Review | Sula
Updated: Aug 21, 2019
I’m both in love with Sula and frustrated with her at the same time. I’ve always been attracted to strong willed, independent thinking women like her. I love how she refuses to conform to society’s expectations of what a young woman should be and do. I love that she has the agency to do exactly what she pleases and doesn’t feel the need to get permission from anybody. What I don’t like is that it seems like she was punished for it in the end. The only thing I’d say she was at fault for was the way she betrayed her best friend, Nel, even though I understand the rationale behind doing so (not that I think it’s justifiable, but I do understand her logic).
Nel, on the other hand, grows up to be the complete opposite of Sula, even though she’s described as being Sula’s other half. Growing up they were inseparable, and were engaged in the same, slightly rebellious lifestyle. (Sula always a little moreso than Nel.) Nel lives out a traditional adulthood for a young Black woman; she gets married, has kids, and her primary responsibility becomes taking care of her family.
Sula grew up to be a version of her mother and grandmother, and while she expected Nel to maintain the personality of their youth, Nel ultimately grew up to be just like her mother as well. But what did Sula expect after she left Nel for 10 years? Sula appeared to be a significant influence in Nel’s life growing up. When Sula left, Nel didn’t have her to take after anymore.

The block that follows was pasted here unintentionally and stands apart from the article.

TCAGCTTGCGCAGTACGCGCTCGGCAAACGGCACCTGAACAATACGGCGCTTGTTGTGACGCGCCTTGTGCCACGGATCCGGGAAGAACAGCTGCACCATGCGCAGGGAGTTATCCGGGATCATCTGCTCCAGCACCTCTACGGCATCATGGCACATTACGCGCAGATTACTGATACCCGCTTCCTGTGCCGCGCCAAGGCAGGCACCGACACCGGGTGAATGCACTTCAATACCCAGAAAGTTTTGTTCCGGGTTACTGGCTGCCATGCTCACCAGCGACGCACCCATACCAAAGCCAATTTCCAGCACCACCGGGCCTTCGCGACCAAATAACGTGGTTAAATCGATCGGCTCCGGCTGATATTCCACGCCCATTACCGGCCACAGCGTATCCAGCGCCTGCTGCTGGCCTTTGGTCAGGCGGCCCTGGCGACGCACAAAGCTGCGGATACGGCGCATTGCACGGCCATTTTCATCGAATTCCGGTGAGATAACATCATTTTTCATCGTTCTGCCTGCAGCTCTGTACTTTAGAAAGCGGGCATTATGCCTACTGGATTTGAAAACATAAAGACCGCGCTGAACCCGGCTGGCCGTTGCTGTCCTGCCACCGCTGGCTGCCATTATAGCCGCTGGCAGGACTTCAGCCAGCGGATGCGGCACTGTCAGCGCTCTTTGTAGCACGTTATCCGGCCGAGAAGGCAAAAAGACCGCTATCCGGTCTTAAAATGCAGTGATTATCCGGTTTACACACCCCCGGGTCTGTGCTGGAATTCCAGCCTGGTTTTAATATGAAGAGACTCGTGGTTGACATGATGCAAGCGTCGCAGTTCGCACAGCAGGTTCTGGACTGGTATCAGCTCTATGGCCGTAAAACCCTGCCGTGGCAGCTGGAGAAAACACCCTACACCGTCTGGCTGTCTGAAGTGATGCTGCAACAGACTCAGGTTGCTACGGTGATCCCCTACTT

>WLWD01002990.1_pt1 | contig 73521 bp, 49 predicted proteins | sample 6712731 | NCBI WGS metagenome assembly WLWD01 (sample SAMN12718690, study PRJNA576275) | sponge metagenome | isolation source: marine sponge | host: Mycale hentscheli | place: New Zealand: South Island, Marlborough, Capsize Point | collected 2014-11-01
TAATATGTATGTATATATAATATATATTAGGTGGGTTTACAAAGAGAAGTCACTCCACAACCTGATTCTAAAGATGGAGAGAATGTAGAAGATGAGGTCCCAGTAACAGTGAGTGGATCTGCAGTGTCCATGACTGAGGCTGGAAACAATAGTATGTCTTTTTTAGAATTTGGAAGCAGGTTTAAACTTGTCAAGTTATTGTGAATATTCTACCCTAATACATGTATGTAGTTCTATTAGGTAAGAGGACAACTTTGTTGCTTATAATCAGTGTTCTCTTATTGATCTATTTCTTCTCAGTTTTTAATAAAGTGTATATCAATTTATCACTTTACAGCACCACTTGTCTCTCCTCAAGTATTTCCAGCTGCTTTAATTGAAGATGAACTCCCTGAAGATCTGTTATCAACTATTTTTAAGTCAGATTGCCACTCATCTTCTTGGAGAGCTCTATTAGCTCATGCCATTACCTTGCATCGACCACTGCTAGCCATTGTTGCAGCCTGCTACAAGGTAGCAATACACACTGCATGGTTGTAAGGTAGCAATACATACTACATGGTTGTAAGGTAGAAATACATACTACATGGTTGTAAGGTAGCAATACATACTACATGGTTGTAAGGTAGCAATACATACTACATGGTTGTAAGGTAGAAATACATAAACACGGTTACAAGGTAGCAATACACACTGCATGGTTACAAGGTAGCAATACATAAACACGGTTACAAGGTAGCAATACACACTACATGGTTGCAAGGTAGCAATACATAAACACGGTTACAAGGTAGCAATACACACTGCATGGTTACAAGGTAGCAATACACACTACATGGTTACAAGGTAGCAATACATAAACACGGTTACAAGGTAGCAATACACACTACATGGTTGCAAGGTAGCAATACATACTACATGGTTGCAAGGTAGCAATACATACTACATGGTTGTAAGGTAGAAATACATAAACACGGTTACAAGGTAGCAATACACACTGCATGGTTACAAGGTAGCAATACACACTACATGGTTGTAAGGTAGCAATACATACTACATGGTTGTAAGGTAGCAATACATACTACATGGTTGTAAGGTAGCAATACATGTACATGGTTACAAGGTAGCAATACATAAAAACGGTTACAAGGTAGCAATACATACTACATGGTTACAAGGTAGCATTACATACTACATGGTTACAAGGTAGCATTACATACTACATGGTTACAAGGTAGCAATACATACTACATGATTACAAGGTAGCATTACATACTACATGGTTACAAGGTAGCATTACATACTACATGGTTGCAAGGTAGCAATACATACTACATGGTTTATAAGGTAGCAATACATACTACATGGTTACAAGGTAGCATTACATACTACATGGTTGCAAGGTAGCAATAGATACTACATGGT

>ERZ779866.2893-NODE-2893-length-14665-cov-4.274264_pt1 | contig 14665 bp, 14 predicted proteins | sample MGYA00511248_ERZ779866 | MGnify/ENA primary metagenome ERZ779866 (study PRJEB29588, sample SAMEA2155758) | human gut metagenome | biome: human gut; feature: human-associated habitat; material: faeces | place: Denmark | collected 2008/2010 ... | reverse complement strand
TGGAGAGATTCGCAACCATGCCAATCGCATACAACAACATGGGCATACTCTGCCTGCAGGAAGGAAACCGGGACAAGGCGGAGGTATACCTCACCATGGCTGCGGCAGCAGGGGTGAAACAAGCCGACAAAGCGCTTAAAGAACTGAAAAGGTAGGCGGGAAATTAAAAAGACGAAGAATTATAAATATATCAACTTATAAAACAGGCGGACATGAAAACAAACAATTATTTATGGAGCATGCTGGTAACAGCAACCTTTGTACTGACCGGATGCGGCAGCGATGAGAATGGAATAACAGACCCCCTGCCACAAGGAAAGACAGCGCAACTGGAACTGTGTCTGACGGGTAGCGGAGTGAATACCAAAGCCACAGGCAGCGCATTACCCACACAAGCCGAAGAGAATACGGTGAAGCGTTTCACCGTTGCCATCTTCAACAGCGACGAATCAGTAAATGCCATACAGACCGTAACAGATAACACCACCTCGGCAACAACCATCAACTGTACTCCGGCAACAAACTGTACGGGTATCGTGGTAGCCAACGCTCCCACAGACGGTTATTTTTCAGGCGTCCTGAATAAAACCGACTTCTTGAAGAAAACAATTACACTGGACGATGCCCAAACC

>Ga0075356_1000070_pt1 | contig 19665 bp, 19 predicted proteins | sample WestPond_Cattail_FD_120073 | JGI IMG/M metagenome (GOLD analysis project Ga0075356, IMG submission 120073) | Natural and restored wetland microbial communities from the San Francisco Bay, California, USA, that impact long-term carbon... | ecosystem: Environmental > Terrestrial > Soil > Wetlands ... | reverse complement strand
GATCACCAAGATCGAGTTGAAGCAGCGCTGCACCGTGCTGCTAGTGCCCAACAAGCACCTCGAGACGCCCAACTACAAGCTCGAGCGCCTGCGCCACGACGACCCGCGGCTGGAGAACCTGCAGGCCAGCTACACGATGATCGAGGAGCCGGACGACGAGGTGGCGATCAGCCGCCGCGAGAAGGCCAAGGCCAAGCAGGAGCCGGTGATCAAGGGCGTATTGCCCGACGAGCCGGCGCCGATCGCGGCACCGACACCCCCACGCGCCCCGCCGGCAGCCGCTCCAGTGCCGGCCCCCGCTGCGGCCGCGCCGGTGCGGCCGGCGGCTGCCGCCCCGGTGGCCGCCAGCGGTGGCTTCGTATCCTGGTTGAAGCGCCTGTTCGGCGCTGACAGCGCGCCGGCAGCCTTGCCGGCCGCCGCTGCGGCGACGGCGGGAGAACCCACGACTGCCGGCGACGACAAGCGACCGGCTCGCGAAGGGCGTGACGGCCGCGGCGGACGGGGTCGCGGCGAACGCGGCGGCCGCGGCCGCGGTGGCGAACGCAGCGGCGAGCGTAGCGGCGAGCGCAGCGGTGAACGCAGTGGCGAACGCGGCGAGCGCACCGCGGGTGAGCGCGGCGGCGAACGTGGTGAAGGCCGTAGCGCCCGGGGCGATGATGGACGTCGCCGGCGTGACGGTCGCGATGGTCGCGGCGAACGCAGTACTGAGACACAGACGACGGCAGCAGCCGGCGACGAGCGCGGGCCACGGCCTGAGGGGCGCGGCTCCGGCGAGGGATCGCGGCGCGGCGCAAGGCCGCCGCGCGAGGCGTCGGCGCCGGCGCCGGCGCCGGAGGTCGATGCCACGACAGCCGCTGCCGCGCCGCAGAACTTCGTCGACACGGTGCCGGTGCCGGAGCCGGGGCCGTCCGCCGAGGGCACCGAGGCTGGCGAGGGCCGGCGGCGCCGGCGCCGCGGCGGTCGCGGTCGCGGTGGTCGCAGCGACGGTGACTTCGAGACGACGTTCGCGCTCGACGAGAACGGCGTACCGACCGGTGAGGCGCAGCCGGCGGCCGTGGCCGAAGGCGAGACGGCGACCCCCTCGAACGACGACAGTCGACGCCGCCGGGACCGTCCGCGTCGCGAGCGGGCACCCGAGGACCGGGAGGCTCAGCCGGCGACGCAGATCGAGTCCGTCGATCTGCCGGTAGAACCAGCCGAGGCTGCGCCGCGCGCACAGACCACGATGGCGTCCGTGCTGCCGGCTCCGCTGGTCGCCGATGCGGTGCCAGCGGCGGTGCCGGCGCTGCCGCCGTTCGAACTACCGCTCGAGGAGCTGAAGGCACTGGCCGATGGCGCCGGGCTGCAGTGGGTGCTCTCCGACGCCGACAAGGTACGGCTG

One area of the story that I didn’t fully understand was Shadrack’s role. There is specific significance between Sula and Shadrack’s meeting, but I didn’t quite catch on to it. This was one part of the story that I was expecting to become more clear in the end, but I was still left with questions about the meaning behind their encounter, and Shadrack’s role in general.
For this and other reasons, this is a book that you don’t read just once. It will probably take me reading it a few more times to fully grasp all the implicit messages within this story. I love the way Morrison keeps you dangling; she’ll drop a bomb on you and make you wait a while until she explains. She really takes her time to expand the background and give you detailed context, before she gets into the meat of the story, which she is more concise with. This was her style in The Bluest Eye as well; I imagine this the style she maintains throughout all her books.
As I’m drafting this review, I’m finishing up a conversation with my mom, where she said growing up, reading Toni Morrison wasn’t like any of the other authors she’d read. Morrison makes you think, maybe a little too much for someone who just wants an easy read. My mom described having to sit with one section and really process it, before moving on to the next. This is the brilliant intricacy of Morrison’s work. This is a short book, but it isn’t a quick read.